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Reporting period: 2018-09-01 to 2020-08-31

This project explores the changing character of warfare in conflicts involving non-Western states (where Western states play a much smaller role than in recent wars such as those in Iraq and Afghanistan). Conflicts involving Western states over the last two decades have been subject to a good deal of analysis, whereas more recent conflicts where Western states have played a smaller role have been subject to less examination and have not been examined comparatively. This project looked at conflicts in Yemen, Nigeria, Ukraine and Iraq/Syria in particular. Comparative analysis of these conflicts is useful as it a) allows the observation of broader trends across different contexts and b) it allows you to explore how particular conflict dynamics (such as the strategies of insurgents or the responses of governments) differ across conflicts.

Understanding these conflicts is very important as they represent a significant challenge to international and regional security as well as having huge humanitarian costs in terms of the numbers killed and displaced. This research has sought to understand some of the key dynamics better so as to be able to advise governments and other stakeholders on what to do (and what not to) in response to these and other future conflicts.

The overall objective of this project is to assess how the character of conflict involving non-Western military powers differs from general conceptualizations of recent warfare (and each other). It aims also to assess the extent to which these conflicts show similarities and differences from recent Western wars and the similarities and differences between these conflicts themselves.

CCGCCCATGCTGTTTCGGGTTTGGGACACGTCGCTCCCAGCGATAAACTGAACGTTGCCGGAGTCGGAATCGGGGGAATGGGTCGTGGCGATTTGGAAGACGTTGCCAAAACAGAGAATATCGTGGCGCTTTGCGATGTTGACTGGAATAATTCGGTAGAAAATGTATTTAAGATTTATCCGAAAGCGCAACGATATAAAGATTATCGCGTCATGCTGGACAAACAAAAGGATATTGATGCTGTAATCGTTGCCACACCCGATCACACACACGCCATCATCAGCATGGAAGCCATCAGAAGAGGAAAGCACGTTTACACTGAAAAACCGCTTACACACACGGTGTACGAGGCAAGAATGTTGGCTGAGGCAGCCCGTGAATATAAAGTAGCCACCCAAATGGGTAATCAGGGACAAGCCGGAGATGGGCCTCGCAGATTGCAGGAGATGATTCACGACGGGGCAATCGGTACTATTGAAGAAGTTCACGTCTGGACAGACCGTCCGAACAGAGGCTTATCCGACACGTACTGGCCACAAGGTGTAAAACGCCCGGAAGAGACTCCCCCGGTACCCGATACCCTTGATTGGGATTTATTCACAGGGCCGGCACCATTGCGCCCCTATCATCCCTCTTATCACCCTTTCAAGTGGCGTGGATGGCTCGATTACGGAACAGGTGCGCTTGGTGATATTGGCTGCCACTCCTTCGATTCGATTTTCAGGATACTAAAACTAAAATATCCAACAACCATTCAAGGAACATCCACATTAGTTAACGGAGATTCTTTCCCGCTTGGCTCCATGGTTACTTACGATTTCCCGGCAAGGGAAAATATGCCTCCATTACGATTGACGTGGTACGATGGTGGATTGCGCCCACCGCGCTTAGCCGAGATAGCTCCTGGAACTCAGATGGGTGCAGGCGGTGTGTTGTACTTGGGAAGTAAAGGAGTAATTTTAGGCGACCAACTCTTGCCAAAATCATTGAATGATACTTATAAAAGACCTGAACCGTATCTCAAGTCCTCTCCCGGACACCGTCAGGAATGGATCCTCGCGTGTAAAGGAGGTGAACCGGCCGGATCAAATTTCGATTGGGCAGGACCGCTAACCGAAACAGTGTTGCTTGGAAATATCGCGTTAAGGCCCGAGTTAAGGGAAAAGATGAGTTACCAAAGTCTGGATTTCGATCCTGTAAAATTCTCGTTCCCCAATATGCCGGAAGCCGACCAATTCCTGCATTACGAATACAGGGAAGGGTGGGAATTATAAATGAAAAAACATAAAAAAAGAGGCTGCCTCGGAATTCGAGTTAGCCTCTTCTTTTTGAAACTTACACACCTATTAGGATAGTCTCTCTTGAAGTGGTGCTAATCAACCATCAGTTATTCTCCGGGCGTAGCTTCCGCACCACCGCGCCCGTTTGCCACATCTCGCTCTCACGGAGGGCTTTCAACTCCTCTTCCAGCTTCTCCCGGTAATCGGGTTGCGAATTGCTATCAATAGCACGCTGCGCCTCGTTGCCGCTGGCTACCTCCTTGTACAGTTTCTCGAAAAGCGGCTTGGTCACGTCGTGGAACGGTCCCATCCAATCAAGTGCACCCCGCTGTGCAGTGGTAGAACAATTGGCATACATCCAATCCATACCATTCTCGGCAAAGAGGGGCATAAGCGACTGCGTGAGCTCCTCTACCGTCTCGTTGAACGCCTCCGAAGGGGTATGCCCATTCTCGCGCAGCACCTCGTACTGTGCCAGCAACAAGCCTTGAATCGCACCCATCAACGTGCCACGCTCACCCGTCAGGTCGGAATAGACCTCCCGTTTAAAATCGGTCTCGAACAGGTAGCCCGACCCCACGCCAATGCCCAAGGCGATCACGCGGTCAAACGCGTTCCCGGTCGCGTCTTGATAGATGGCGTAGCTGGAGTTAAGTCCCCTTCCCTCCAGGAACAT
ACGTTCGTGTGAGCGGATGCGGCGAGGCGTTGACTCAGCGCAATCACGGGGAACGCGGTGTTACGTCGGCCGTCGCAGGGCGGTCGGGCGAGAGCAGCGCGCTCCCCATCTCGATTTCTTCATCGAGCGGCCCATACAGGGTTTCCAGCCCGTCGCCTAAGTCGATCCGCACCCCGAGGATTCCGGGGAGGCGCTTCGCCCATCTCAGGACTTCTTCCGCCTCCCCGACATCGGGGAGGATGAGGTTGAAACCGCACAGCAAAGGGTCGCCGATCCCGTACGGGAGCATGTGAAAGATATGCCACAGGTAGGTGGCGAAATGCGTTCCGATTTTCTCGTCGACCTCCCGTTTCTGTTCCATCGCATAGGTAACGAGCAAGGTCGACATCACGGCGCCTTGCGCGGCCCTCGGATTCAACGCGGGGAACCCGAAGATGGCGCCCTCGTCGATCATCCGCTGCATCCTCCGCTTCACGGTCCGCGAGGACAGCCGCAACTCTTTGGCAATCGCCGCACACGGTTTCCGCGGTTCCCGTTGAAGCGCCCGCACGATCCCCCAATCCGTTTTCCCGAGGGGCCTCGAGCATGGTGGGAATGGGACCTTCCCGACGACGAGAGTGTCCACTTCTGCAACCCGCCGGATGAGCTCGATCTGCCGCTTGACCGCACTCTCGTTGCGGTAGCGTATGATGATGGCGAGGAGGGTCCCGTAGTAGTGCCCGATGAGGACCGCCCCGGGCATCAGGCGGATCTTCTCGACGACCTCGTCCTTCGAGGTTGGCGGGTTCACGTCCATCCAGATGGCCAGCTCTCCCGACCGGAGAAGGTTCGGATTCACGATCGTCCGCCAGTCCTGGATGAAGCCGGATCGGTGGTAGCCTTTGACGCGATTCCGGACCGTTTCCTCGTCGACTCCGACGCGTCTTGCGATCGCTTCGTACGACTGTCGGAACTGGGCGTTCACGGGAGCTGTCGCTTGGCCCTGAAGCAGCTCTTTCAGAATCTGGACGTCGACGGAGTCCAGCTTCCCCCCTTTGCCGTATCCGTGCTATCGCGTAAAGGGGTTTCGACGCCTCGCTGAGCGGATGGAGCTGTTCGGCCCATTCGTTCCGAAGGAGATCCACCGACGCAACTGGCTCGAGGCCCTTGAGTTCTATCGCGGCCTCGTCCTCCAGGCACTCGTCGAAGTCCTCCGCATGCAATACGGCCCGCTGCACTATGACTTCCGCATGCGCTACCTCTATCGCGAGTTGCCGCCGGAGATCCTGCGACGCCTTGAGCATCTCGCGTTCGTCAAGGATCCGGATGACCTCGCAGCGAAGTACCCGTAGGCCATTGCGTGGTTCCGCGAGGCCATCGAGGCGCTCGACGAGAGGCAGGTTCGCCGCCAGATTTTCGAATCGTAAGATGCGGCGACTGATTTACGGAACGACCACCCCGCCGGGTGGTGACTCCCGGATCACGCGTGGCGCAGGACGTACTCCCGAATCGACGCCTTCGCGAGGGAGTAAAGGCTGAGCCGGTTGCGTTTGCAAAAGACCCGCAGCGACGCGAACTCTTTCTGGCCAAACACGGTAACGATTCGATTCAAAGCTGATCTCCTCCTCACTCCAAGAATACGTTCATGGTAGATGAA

This project saw a period of initial desk research in 2018 and the first half of 2019, then an intensive period of overseas research in the Autumn of 2019 and a period of writing up and dissemination in 2020. The second round of the interviews for the project due to be completed in spring 2020 were impossible to conduct due to the Coronavirus situation, but the project was continued and utilised the data already obtained to develop new findings and insights. Details of publications are available below. The project also saw a visiting fellowship at the Centre for European Policy Studies in Autumn 2019 and the organisation of two workshop events at Chatham House in London in 2019 and 2020 led by the PI (Dr Stoddard).

The project has developed important insights into the comparative character of jihadist groups in West Africa and the responses of West African states and significant findings into the military practice of militant groups in Iraq/Syria, Yemen and Nigeria. It has also explored the character of 'remote warfare' as conducted by Saudi Arabia and the UAE in Yemen (article currently under review). It also explored how comparative area studies provides an important lens onto these issues. It had so far produced four research articles published and another two under review.

The project has also set in train new research that will continue after the project with the PI winning in Oct 2020 a British Academy/Global Challenges Research Fund to comparatively explore miltant groups in the Sahel.
This project has made some important discoveries particularly in the context of the comparative analysis of insurgency and counterinsurgency. It has explored how different recently active insurgent groups in the Middle East and Africa have employed models of revolutionary insurgent warfare that share considerable parallels with Cold War models of insurgency and show considerable differences when compared with recent insurgent groups in the last decade and the forms of insurgency seen in the Wars on Terror against the US and allies in Iraq. It has also explored some of the failings of and challenges for non-Western states in their responses to these groups and the way these groups have been able to exploit these weaknesses.

The project also has also explored the character of non-Western remote warfare (in the Middle East) and assessed how this compares to recent Western remote warfare. It has also conducted further research on the revolutionary warfare of insurgent violence in Nigeria and the challenges this poses for the Nigerian state.

During this fellowship research was discussed directly with EU officials in Brussels and Lebanon and a range of policy actors in London and at ECOWAS in Nigeria. Short, policy-maker friendly blog pieces were also produced and distributed via popular and well-read sites such as the LSE Africa Blog